@RobtGilsdorf

    Y’know, your daughter could easily help you make a character….

    • #7
  8. Ben Sears Member
    Ben Sears
    @BenMSYS

    I loved Oblivion. I have Skyrim, but just haven’t had the time to play. Years ago, 2000 or 2001, I played Asheron’s Call. It was a multiplayer and my wife was on the computer next to me with our across the hall neighbor within yelling distance (it was a fourplex and we could leave our back doors open and see each other as we played) and we’d explore the game.

    It was designed for group play as a lot of the challenges were impossible for a single character. Most notable were the monthly challenges. Some would need as many as 30 players to beat. There was a feature that let you set up guilds so you could help each other out and get together when needed. Pre Slacker there was an in-game com system where if someone was in trouble and they were in your guild they could send out an SOS and the guild would rain holy terror on whatever digital troll or dragon had them in pinned. The game was fun.

    What cracked me up though was the gatherings before we tackled the monthly challenge. Nobody was on time. We’d all sit around with our shiny armor and swords waiting for the buffing wizard (don’t let your mind go that way) or the healer and when we finally all got to the virtual place the elected leader would sound the charge only to be held back because somebody needed to change a diaper or let the dog out or stir the pasta sauce. It was the most domesticated crusade you’ve ever seen. We’d get 20 mins of fighting in with every 2 hours of organizing. It was really funny, and really fun.

    I should make a new character and start Skyrim again. I suddenly have the time.

     

    • #8
  9. Stina Member
    Stina
    @CM

    It sounds like they are playing both.

    But I agree about the light visuals. They are breathtaking games. Elder Scrolls III was the first video game I ever played.

    I remember stumbling into one cave called “Mother’s Den” that had the most gorgeous filtering of light sifted through overhead roots, leaves, and crumbling earth, casting speckles on the underground grotto with a waterfall, pool of water, and rich foliage… while my breath was stolen from the gorgeous visuals, my character was ripped to pieces my a hidden dryad that was 3 times my level.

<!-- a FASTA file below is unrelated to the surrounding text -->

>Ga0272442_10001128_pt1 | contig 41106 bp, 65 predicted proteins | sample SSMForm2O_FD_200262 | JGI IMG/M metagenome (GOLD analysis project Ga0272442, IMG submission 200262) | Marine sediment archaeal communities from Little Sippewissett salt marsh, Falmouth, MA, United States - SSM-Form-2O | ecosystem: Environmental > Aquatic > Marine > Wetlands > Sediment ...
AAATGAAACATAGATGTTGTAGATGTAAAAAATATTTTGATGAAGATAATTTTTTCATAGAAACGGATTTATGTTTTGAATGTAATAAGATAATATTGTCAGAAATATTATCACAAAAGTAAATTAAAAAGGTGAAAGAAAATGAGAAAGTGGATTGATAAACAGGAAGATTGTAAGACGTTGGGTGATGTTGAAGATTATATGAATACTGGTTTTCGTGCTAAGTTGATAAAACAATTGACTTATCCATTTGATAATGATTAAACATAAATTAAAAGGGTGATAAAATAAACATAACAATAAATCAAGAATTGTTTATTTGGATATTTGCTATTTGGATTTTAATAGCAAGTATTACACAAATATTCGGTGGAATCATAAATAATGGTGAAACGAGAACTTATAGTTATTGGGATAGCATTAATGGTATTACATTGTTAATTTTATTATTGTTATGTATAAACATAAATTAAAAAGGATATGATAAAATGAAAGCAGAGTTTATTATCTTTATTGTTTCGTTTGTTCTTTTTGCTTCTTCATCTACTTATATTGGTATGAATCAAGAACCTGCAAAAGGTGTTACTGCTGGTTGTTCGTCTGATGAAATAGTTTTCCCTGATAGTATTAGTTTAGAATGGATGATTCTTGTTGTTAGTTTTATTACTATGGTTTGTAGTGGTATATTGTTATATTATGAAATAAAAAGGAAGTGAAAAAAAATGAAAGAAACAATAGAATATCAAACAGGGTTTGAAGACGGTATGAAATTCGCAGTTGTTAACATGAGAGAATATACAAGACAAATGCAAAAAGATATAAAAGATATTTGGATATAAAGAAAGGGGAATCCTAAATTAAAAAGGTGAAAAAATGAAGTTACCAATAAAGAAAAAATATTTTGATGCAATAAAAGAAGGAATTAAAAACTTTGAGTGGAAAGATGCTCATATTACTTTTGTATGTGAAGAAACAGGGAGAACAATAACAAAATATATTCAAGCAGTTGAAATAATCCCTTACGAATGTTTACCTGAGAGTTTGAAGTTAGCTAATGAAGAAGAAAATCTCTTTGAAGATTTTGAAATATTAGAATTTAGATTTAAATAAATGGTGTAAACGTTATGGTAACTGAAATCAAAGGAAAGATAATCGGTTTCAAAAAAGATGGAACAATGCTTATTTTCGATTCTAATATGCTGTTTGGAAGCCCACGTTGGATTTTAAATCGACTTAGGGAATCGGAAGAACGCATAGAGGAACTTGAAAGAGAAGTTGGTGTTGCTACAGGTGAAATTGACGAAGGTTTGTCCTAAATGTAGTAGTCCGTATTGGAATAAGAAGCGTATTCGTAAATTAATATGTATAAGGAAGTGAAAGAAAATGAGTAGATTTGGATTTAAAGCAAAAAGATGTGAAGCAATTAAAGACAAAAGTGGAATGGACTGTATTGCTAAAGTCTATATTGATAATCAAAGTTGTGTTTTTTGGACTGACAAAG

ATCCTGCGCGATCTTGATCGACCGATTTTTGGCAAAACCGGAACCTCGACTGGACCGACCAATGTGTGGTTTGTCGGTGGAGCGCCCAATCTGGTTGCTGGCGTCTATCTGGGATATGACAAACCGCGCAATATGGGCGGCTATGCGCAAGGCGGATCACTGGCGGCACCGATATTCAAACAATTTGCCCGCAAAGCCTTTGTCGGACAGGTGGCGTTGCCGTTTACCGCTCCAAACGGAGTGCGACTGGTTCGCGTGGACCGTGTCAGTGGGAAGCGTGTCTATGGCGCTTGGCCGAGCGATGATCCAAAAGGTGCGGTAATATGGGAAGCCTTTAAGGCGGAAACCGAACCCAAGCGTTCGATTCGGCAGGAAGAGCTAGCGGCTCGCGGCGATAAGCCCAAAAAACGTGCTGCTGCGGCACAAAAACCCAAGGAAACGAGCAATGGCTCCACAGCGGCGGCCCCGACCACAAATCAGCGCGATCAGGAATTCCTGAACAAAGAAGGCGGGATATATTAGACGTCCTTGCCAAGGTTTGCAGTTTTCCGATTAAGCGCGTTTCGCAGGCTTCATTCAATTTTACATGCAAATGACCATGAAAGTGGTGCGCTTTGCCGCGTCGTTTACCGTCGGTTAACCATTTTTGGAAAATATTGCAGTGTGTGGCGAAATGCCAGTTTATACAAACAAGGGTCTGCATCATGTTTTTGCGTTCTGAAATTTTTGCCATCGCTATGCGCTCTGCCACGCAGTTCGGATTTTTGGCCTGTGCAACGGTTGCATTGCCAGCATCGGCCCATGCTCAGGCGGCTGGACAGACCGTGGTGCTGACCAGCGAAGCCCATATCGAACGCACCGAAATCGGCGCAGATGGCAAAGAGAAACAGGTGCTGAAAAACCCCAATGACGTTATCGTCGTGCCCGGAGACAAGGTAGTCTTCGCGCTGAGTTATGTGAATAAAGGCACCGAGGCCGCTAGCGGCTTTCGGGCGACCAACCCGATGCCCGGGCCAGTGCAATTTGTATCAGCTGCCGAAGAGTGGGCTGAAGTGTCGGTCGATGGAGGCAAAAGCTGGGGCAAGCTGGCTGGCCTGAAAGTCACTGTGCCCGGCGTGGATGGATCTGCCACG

• #9
  10. Stad Coolidge
    Stad
    @Stad

    sawatdeeka (View Comment):

    Hammer, The (View Comment):

    Great family of games. I recently played through Skyrim. It’s one of my favorites!

    Oh. Skyrim is actually a different game? I am still vague about how this thing works. I thought it was the same game, just a supplement or something.

    I’ve played Skyrim several times, and it never grows old.  The world is so vast, I discover new things every time I play it.  In addition, there are thousands of user-made mods for it that introduce new quests, items, and skills.  It’s a stand-alone, solo computer game as opposed to an online, multiplayer game, which is probably what you’re playing (Elder Scrolls Online).

    Two other games I’m currently playing are Assassin’s Creed: Odyssey and Fallout 4.  Fallout 4 is made by the same company that makes Skyrim (Bethesda), so the keyboard controls are almost identical.  It’s set in a post-nuclear apocalyptic Boston, a little over 200 years after the bombs fell in 2077.  You can read more about it online.

    Anyway, Skyrim takes place in a northern region, with snow constanty falling the further north or higher up in the mountains you go.  I actually feel cold climbing to the top of High Hrothgar, the tallest peak in the game.  You should try it!

    • #10
  11. Aaron Miller Inactive
    Aaron Miller
    @AaronMiller

    I still have the Skyrim collector edition box art on my wall (along with my grandpa’s tank destroyer insignia). It came with a vellum-bound art book full of concept art.

    • #11
  12. sawatdeeka Member
    sawatdeeka
    @sawatdeeka

    Aaron Miller (View Comment):
    In any case, it is the main reason I and many other gamers avoid multiplayer games as much as possible. 

    If we made a little Ricochet guild, we could have civilized interaction in that world, too. 

    Thanks for chiming in, @aaronmiller .  It’s interesting to read writers who explain these concepts to non-players in an accessible, appealing way. And your 360 views of the game are beautiful. 

    • #12